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Adaptations of the human skeletal muscle: understanding exercise-induced sarcoplasmic hypertrophy

Grant number: 20/13613-4
Support Opportunities:Scholarships abroad - Research
Effective date (Start): September 01, 2021
Effective date (End): August 31, 2022
Field of knowledge:Health Sciences - Physical Education
Principal Investigator:Cleiton Augusto Libardi
Grantee:Cleiton Augusto Libardi
Host Investigator: Michael Roberts
Host Institution: Centro de Ciências Biológicas e da Saúde (CCBS). Universidade Federal de São Carlos (UFSCAR). São Carlos , SP, Brazil
Research place: Auburn University, United States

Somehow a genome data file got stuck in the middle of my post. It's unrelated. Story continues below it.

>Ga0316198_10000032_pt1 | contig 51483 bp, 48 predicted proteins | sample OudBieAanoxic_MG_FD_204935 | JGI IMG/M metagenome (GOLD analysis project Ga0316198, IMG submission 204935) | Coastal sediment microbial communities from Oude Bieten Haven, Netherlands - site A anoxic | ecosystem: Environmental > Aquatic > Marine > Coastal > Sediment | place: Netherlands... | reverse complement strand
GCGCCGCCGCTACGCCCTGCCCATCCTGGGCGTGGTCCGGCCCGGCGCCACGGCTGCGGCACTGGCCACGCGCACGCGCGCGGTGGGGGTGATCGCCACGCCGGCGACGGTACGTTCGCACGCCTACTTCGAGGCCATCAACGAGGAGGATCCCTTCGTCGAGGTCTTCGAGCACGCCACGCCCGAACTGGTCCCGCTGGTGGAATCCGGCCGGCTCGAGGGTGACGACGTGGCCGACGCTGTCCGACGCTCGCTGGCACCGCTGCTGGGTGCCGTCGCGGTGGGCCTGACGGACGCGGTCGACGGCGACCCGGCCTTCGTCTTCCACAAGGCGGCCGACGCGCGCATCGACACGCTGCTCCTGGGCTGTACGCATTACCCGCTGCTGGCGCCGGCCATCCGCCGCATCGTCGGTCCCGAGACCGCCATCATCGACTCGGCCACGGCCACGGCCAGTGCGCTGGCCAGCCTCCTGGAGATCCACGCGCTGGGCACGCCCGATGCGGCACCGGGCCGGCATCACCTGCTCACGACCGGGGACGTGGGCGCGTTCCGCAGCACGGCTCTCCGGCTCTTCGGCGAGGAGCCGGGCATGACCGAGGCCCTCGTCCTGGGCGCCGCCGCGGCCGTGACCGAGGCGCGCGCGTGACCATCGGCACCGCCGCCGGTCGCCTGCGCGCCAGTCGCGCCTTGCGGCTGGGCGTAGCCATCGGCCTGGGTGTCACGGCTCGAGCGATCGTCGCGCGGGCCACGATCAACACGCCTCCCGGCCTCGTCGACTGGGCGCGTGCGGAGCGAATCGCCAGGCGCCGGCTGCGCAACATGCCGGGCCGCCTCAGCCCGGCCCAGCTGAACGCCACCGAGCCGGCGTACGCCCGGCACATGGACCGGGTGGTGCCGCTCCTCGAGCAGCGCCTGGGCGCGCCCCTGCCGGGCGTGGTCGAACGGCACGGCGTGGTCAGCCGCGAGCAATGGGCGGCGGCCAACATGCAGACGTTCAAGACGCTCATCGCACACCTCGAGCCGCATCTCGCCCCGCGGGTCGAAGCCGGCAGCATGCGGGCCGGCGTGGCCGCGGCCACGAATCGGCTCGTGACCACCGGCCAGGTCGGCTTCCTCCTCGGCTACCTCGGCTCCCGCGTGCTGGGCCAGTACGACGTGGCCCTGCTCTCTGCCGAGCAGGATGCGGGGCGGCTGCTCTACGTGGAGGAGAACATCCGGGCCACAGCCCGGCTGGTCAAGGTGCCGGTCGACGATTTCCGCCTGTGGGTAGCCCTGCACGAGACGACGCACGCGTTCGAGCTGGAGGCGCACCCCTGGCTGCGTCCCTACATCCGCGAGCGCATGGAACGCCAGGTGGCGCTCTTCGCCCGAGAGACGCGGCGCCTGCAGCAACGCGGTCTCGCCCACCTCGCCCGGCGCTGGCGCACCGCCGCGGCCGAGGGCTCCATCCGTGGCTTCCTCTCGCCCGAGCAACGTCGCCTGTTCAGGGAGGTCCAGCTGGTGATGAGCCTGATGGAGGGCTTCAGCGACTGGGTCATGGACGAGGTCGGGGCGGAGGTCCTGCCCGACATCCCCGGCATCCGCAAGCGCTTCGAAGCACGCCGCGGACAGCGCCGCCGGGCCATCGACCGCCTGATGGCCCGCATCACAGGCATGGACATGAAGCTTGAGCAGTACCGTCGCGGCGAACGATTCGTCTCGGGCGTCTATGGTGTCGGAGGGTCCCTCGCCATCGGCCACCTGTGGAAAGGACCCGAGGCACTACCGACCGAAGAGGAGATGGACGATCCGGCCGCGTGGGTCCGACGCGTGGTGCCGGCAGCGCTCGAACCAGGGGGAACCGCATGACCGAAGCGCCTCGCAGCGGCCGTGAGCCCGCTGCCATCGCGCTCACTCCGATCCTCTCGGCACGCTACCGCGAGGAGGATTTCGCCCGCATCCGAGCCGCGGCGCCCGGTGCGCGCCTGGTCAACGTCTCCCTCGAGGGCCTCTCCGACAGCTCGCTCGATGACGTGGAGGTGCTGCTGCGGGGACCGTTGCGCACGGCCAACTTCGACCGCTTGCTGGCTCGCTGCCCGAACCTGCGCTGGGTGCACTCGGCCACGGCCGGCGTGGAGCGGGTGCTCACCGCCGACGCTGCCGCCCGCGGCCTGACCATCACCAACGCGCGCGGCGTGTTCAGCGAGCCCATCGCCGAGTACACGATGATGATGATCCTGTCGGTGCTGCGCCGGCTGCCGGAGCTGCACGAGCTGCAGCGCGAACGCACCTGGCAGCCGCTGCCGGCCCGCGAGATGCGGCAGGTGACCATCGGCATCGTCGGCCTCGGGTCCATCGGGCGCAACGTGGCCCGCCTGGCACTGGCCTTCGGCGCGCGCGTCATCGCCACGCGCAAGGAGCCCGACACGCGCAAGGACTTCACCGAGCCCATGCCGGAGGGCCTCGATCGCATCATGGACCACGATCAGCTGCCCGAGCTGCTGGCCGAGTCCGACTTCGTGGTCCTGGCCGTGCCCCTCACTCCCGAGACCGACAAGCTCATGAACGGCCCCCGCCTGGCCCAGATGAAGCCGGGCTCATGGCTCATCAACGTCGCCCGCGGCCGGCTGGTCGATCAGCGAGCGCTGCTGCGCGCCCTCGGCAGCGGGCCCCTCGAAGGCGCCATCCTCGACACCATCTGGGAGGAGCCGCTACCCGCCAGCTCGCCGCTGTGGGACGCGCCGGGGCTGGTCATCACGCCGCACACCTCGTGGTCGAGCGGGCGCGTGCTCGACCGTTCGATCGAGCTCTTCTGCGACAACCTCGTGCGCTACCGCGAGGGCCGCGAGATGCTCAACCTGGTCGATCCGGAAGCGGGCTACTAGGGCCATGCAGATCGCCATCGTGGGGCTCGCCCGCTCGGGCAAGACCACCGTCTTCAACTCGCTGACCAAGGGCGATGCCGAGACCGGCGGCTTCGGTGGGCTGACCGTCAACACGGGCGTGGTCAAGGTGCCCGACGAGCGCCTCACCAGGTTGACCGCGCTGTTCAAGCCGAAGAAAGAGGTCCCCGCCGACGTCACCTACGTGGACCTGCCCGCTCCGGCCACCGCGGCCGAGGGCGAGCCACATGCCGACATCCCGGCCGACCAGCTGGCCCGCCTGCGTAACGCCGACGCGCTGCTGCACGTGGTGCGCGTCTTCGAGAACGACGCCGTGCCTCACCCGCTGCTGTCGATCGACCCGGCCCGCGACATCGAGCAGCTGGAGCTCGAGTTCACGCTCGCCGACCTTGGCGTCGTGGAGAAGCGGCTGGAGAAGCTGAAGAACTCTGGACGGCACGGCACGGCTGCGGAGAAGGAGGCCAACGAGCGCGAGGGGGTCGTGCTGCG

Muscle hypertrophy induced by resistance training (RT) can be defined as the increase in cross-sectional area (CSA) muscle, due to the increase in extracellular content and/or increase in intracellular content (i.e., increase in muscle fiber CSA), due to the addition of myofibrils in the intracellular space and increased sarcoplasmic volume. The myofibrillar content makes up most of the muscle fiber. Some estimates suggest that myofibrils occupy <85% of the intracellular space. Sarcoplasm comprises <15% of the intracellular space. Therefore, it is plausible to suggest that if an individual exhibits a 20% increase in muscle fiber CSA, 17% of this increase was due to the addition of myofibrillar proteins and 3% sarcoplasmic content. Although this model of hypertrophy is reasonable, little is known about the effects of RT on alterations in these different contents of muscle fibers that accompany muscle fiber hypertrophy. Recent studies suggest that unaccustomed RT (i.e., different from that usually performed) may promote a greater increase in sarcoplasmic hypertrophy compared to that usually performed. In other words, there would be a proportionally greater increase in the volume of sarcoplasm (e.g., intracellular fluids, sarcoplasmic proteins and enzymes, glycogen, volume of mitochondria, sarcoplasmic reticulum, etc.) than in myofibrillar proteins (myosin, actin, troponin and tropomyosin, proteins of the sarcomere Z line, etc.). However, this hypothesis still needs to be confirmed. To test this hypothesis, the present project will consist of two phases. Phase 1 has already been carried out and received regular assistance from FAPESP (# 2017 / 04299-1). In this phase, 20 well-trained young men underwent two RT protocols for 8 weeks. One of the participants' legs was submitted to a standard RT protocol (CON) (i.e., always with the same volume [number of sets], intensity [target zone of maximum repetitions], type of contraction [eccentric or concentric contractions] and pause [rest interval between sets and exercises]), which the participants were already accustomed to accomplish. The other leg, performed a varied RT protocol (VAR), which was different at each session (i.e., greater number of maximum repetitions, greater number of sets, emphasis on the eccentric phase and greater rest intervals between sets) and, therefore, provided an unaccustomed stimulus to skeletal muscle. Before and after the RT protocols, images of the vastus lateralis were acquired by ultrasound for analysis of the muscle CSA and muscle biopsies for analysis of the CSA of type I and II fibers and myofibrillar and sarcoplasmic content. As a result of phase 1, although the VAR protocol introduced a greater variation in the stimulus imposed on the exercised muscle, the increase in the CSA of the vastus lateralis muscle and type I and II fibers was similar to the CON protocol. However, it is not possible to state that the same has occurred with regard to changes in sarcoplasmic and myofibrillary contents. Therefore, in phase 2 of this project, which will be carried out at Auburn University (USA) and will aim to investigate the effects of the VAR and CON protocols on the following parameters related to sarcoplasmic hypertrophy: 1) the abundance of the actin protein by cross section of the fibers; 2) the relative abundances of myofibrillar proteins per milligram of muscle tissue (myosin, actin, troponin and tropomyosin); 3) content of sarcoplasmic proteins; 4) space between the myofibrils occupied by the sarcoplasm; 5) muscle edema. (AU)

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